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dc.contributor.authorPepin, Nicolas
dc.date.accessioned2010-04-13T16:08:35Z
dc.date.available2010-04-13T16:08:35Z
dc.date.issued2009
dc.identifier.citationProceedings of the 23rd International Congress of Onomastic Sciencesen
dc.identifier.isbn978-1-55014-521-2
dc.identifier.urihttp://hdl.handle.net/10315/4020
dc.description.abstractIn this article, I present some initial results of a study on the use of first names in school interactions. I assume that first names are not only used to refer to persons, which is well established, but also to accomplish a variety of institutional, acquisitional and interactional actions. In my analysis, I first describe a provisional pattern used by teachers for gaining students’ attention during school activities. Then, I argue that first names are context-sensitive and I show how they participate in the organisation of an instruction sequence. My analysis is based on a corpus of English-as-a-Second-Language lessons (ESL) in the German-speaking part of Switzerland. The data were video-recorded and transcribed.en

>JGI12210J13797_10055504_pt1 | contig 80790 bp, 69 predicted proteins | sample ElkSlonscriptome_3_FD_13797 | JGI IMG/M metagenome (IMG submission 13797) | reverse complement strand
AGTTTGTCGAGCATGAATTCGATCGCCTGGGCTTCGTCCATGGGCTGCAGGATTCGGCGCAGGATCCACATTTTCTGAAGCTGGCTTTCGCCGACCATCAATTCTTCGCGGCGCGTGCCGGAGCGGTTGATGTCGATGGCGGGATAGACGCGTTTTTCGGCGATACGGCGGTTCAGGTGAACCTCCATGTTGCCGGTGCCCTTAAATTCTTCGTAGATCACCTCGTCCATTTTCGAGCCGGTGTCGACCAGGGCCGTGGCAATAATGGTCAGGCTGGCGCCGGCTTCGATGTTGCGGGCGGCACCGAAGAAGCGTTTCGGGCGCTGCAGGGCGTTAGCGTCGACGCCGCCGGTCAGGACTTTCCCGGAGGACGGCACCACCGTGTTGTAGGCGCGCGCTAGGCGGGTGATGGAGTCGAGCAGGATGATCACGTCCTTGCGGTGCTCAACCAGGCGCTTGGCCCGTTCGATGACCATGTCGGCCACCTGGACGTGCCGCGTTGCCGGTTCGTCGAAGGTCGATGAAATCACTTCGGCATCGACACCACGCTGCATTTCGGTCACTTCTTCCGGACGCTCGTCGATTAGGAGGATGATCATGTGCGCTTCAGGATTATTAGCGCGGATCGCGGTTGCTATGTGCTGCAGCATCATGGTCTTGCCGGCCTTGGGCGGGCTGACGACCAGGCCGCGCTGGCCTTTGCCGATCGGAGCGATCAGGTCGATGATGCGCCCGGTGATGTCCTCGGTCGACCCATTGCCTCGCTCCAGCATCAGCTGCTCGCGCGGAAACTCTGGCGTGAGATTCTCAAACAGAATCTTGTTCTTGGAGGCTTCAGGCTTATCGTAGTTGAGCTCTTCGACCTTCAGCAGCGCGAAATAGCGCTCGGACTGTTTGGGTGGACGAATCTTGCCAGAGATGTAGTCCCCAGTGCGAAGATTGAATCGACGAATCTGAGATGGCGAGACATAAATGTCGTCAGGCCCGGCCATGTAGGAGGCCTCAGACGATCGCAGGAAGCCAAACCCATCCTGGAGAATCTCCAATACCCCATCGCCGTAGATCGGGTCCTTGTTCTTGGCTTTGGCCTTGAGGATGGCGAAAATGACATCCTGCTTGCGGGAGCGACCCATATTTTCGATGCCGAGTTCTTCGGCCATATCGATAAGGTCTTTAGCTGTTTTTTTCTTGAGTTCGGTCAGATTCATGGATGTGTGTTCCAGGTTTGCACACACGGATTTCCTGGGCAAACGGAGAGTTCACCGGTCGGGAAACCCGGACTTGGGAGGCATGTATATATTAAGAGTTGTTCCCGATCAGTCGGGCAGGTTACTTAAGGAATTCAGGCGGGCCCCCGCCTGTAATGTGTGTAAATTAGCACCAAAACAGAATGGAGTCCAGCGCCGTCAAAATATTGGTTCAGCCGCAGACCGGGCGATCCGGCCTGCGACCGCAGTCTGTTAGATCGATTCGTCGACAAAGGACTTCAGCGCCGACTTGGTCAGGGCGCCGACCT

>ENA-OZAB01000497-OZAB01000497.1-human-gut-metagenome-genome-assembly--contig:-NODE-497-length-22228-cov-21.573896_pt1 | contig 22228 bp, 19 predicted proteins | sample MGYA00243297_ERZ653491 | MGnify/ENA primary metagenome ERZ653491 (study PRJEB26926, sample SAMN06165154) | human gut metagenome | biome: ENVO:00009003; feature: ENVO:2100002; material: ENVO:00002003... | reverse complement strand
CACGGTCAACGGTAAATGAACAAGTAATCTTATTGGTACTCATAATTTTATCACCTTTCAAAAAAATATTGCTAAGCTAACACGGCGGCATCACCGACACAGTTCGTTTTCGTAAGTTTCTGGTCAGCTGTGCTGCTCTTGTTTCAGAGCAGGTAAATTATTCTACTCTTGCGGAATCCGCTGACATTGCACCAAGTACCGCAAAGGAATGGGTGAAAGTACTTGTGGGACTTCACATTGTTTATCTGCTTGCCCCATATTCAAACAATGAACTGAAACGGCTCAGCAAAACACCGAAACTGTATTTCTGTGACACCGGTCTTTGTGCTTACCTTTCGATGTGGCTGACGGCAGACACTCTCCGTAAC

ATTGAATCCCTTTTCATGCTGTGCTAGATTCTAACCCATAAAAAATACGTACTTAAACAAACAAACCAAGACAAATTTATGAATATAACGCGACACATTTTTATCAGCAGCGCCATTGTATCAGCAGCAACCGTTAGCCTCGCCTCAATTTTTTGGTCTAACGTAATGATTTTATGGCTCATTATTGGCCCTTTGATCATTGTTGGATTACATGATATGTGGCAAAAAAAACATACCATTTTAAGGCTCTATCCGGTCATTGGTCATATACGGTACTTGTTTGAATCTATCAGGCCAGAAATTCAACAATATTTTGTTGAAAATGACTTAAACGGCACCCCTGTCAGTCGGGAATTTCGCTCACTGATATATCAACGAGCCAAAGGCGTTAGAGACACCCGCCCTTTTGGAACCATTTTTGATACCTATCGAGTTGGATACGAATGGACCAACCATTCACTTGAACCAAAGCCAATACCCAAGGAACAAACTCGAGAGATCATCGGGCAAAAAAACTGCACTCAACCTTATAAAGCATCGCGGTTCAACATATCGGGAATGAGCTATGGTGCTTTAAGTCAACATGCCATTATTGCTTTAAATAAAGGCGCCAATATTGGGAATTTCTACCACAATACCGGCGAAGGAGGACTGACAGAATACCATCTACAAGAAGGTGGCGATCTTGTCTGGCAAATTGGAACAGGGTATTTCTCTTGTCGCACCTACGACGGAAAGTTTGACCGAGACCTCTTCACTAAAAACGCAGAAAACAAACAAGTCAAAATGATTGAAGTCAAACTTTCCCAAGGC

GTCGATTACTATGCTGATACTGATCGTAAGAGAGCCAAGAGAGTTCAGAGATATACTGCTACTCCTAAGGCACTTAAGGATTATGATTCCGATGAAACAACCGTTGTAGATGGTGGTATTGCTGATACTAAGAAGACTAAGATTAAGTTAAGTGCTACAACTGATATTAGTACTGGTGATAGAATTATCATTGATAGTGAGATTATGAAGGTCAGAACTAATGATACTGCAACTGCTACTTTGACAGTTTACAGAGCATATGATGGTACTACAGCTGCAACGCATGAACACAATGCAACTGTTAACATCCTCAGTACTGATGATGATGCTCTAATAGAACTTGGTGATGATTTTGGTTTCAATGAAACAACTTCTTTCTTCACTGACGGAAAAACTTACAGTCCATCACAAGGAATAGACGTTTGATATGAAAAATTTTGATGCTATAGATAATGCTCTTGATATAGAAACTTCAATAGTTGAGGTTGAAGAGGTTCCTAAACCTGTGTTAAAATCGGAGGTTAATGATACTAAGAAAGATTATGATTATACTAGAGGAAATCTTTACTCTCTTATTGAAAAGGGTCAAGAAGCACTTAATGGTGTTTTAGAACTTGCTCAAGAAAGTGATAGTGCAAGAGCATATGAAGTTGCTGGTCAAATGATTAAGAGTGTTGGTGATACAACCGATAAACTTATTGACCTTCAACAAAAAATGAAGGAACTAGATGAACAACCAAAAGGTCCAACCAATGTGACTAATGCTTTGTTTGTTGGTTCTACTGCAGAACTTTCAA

dc.language.isoenen
dc.publisherYork Universityen
dc.rightsThe following articles are © 2009 with the individual authors. They are made available free of charge from this page as a service to the community under the terms of the Creative Commons Attribution-Non Commercial-No Derivative Works license version 3.0. For full details go to http://creativecommons.org.licenses/ny-nd.3.0en
dc.subjectSecond Language Classroom and Namesen
dc.subjectFirst Names in Classroomen
dc.titleProper Names in Second Language Classroom Interaction: An Initial Investigation into the Use of First Names in Instruction Sequencesen
dc.title.alternativeSession Paperen
dc.typeArticleen


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